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Author Topic: Floorless Tents for Backpacking  (Read 1501 times)

Offline YosemiteSam

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Floorless Tents for Backpacking
« on: March 11, 2019, 03:33:50 PM »
I'm curious about people's experiences with floorless backpacking tents. 

I've done light-weight bivies, which are fine for an overnighter or even a few days in warmer, drier weather.  They're not very comfortable but they keep the bugs out & any light rain. Definitely a light weight setup -- about 1# all-in.  Sometimes I need the bug protection (carpenter ants & mosquitoes) but sometimes I just leave it open.  Ticks aren't usually a major problem but I have found one on me after a 3-nighter.  Could have picked it up in the bush just as easily, though.
 
I've also done full tents, which add about 3# when I add the rainfly, stakes and a ground tarp.  More comfy but heavier and bulkier, for sure. 

Can a floorless tent, like the Seek Outside tipis, do much better weight-wise?  How much of a problem are bugs in these designs?  Is the rain protection adequate for late fall, early winter backpacking?  Any pros/cons from your own experiences are appreciated.
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Online Orion

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Re: Floorless Tents for Backpacking
« Reply #1 on: March 11, 2019, 03:41:56 PM »
I have a floorless Kifaru tepee.  I've never had a problem with it.  I usually carry a ground cloth for under my sleeping pad.  A piece of tyvec if I'm going real light, otherwise something a little more substantial. 

A tent is never going to be as light as a small tarp, though.  Kifaru makes what it calls a mega tarp, that makes into a pretty nice tent.  Its Sawtooth half tepee/half tent is also relatively light.  Either of these is a good size for one person and gear and will handle two in a pinch.
« Last Edit: March 15, 2019, 01:18:22 PM by Orion »

Offline Sam McMichael

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Re: Floorless Tents for Backpacking
« Reply #2 on: March 11, 2019, 04:01:30 PM »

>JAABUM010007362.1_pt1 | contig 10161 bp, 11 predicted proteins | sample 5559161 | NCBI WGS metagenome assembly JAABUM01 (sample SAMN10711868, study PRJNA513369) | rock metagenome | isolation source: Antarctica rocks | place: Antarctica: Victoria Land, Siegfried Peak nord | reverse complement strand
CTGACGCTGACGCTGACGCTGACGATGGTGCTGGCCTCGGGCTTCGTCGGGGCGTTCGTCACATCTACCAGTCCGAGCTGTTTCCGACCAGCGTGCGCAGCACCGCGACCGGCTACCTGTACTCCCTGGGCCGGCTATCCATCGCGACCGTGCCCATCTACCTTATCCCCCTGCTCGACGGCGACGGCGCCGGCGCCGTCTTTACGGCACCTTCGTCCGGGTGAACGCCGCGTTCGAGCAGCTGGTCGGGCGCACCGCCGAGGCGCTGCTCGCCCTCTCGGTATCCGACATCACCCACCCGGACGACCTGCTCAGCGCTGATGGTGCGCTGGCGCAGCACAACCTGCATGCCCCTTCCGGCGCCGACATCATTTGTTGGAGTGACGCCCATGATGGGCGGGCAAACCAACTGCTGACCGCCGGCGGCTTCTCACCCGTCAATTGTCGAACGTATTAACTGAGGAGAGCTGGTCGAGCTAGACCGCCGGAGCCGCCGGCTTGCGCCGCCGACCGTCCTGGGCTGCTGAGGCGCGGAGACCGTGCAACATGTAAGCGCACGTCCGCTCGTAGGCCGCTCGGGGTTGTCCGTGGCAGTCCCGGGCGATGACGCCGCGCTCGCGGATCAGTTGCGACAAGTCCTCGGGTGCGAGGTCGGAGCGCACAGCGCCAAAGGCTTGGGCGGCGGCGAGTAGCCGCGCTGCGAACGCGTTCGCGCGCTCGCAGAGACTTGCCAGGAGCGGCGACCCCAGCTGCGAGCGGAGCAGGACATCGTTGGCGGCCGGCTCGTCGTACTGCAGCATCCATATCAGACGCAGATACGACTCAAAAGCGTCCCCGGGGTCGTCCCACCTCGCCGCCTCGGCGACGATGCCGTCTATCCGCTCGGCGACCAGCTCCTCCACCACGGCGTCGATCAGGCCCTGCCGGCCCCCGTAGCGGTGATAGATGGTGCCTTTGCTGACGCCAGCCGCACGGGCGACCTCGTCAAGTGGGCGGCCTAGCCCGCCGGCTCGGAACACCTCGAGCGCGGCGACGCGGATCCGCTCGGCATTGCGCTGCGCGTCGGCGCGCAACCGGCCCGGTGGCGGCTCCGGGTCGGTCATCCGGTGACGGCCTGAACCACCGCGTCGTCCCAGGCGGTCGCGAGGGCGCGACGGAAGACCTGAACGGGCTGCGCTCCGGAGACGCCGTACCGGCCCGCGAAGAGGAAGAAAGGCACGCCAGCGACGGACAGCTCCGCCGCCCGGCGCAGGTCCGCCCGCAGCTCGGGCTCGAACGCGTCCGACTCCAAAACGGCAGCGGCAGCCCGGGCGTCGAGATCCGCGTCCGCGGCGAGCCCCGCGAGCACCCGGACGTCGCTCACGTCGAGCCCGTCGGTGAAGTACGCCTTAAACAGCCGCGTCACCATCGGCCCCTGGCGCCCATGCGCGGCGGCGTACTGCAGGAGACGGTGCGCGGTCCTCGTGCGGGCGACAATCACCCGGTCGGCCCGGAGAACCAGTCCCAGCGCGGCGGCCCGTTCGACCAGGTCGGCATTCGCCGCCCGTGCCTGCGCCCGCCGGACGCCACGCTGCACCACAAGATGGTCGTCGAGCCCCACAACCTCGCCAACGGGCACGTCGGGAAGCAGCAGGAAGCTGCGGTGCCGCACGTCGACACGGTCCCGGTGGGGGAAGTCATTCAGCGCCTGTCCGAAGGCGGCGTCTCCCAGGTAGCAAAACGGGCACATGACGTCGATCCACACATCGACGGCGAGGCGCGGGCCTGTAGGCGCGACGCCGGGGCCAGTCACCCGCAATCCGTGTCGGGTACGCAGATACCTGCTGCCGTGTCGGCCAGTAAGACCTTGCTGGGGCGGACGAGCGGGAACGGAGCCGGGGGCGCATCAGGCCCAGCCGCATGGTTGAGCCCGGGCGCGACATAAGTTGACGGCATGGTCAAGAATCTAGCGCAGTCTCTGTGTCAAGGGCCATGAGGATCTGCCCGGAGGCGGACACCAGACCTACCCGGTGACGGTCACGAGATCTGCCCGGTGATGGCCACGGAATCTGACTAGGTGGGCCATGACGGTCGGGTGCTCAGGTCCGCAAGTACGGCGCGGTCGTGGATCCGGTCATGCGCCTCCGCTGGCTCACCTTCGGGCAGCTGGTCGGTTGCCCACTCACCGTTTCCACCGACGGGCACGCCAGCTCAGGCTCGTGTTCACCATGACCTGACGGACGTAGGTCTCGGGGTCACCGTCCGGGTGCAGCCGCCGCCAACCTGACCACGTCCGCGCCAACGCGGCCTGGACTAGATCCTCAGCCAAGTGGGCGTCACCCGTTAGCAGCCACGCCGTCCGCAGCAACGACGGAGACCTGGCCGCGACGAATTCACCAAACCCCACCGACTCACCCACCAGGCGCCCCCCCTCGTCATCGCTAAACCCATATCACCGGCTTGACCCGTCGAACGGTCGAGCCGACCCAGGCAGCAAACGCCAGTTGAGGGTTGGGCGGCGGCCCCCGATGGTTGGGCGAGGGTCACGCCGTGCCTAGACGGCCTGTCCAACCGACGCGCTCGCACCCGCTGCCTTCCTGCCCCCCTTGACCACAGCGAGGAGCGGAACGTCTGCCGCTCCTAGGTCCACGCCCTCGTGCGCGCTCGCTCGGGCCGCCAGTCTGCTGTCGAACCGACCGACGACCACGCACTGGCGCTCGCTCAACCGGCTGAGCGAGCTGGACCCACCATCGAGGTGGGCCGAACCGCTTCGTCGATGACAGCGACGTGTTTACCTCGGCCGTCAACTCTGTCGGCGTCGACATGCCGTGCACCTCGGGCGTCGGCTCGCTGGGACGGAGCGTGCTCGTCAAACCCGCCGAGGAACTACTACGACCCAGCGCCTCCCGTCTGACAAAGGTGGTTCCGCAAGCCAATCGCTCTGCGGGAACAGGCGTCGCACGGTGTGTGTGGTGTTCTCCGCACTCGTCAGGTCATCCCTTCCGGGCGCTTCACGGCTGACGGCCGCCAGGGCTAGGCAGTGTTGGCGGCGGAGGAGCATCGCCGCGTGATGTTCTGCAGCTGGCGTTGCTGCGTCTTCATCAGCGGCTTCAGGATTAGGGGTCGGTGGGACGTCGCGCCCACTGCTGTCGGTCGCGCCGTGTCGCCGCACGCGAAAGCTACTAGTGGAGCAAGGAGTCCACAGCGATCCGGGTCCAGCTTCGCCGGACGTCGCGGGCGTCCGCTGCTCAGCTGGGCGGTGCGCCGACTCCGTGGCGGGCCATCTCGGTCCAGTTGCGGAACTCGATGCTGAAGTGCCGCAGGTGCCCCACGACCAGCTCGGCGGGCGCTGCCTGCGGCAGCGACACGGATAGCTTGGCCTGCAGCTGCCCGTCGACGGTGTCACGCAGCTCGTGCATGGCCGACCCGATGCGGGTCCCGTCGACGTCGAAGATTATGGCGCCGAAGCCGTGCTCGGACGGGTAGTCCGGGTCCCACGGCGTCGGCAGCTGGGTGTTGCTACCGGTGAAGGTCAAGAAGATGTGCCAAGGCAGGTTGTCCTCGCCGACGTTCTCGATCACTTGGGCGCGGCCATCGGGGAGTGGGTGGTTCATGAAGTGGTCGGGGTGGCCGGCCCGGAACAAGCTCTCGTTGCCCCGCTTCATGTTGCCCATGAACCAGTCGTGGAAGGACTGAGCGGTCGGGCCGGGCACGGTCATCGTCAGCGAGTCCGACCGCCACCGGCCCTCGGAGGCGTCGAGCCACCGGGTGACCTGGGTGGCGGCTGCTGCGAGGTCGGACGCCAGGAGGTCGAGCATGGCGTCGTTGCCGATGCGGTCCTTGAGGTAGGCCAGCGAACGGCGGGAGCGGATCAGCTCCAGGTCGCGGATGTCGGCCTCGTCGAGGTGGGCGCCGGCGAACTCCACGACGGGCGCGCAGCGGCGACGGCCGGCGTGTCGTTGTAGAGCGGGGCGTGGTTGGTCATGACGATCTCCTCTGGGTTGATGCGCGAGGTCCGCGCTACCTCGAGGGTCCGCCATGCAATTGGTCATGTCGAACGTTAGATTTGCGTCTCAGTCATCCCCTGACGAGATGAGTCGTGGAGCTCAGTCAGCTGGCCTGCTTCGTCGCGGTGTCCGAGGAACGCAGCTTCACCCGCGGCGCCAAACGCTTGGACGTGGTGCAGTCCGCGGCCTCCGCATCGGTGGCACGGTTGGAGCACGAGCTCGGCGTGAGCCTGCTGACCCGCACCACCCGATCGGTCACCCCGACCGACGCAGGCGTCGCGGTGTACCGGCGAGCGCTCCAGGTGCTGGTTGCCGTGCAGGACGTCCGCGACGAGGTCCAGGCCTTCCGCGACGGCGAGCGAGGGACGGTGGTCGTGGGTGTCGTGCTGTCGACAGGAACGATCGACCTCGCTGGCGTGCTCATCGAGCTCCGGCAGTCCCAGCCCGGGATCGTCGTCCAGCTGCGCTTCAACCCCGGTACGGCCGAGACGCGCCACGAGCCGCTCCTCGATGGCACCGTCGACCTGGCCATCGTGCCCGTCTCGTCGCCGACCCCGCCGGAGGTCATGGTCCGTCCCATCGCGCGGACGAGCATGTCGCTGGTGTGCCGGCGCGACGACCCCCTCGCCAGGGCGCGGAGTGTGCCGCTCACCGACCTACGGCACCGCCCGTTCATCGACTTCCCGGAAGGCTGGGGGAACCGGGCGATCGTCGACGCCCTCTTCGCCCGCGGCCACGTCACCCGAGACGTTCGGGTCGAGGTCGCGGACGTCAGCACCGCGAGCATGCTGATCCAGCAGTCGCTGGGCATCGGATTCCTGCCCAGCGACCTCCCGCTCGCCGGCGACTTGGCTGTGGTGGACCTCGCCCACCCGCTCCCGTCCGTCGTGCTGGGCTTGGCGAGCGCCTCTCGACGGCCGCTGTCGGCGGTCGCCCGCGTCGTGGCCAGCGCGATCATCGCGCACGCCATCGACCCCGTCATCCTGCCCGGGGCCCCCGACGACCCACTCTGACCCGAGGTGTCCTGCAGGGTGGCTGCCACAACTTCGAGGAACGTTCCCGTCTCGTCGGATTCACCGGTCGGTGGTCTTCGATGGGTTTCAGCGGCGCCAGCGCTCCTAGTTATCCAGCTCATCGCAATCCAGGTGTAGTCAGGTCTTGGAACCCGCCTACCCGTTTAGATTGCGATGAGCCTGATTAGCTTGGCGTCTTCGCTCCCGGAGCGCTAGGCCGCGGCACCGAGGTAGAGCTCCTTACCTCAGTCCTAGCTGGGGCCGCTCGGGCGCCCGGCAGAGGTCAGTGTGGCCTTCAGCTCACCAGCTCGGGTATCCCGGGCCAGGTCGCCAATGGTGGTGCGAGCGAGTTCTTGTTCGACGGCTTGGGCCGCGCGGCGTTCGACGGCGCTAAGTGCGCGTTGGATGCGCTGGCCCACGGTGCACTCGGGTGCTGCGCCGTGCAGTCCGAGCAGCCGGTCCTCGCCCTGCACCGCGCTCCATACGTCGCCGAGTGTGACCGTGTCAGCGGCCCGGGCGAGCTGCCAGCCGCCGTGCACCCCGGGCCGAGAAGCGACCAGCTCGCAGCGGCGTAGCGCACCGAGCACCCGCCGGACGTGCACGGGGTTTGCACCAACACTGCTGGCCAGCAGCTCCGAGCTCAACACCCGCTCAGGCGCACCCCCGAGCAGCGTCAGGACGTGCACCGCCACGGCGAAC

I gave up floorless tents as soon as I could afford one with a floor. I just don't like bugs!. Back in my younger days, I did a fair amount of backpacking and did fine as long as I kept weight of the tent to about 5 - 6 pounds. However, I was not carrying hunting equipment, either. I say balance the bugs against the extra weight. I do not backpack hunt, so I have no field experience to factor in. But I have plenty of experience with tick borne disease.
« Last Edit: March 11, 2019, 08:58:05 PM by Sam McMichael »
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Online 76Aggie

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Re: Floorless Tents for Backpacking
« Reply #3 on: March 11, 2019, 05:16:03 PM »
I have a couple of Seek Outside Tipis and am a huge fan of them.  That being said, I use them in Northern Climates such as AK. during times of the year that bugs are generally not a problem.  I said "generally not a problem".  Even in September, I have found that when the temp gets near 50 degrees, the bugs seem to come out.  I did get the attached screens on both of mine for that reason.  I have the 4 Man and the Redcliff.  They do well in the rain and are exceptionally lightweight and wind resistant.  The available titanium stoves can be a real lifesaver especially if you get some wet clothes and have to dry them.  Drying clothes without them could be difficult considering the fall weather up there.  Being able to stand up and enter the tent without having to crawl in on your knees is a great asset as well.  I live in Texas and do not use them here.  No floors are no problem in the North for me as I lay my mat and bag on a piece of tyvek.  We have too many snakes here in the South and I much prefer a floored tent in snake country.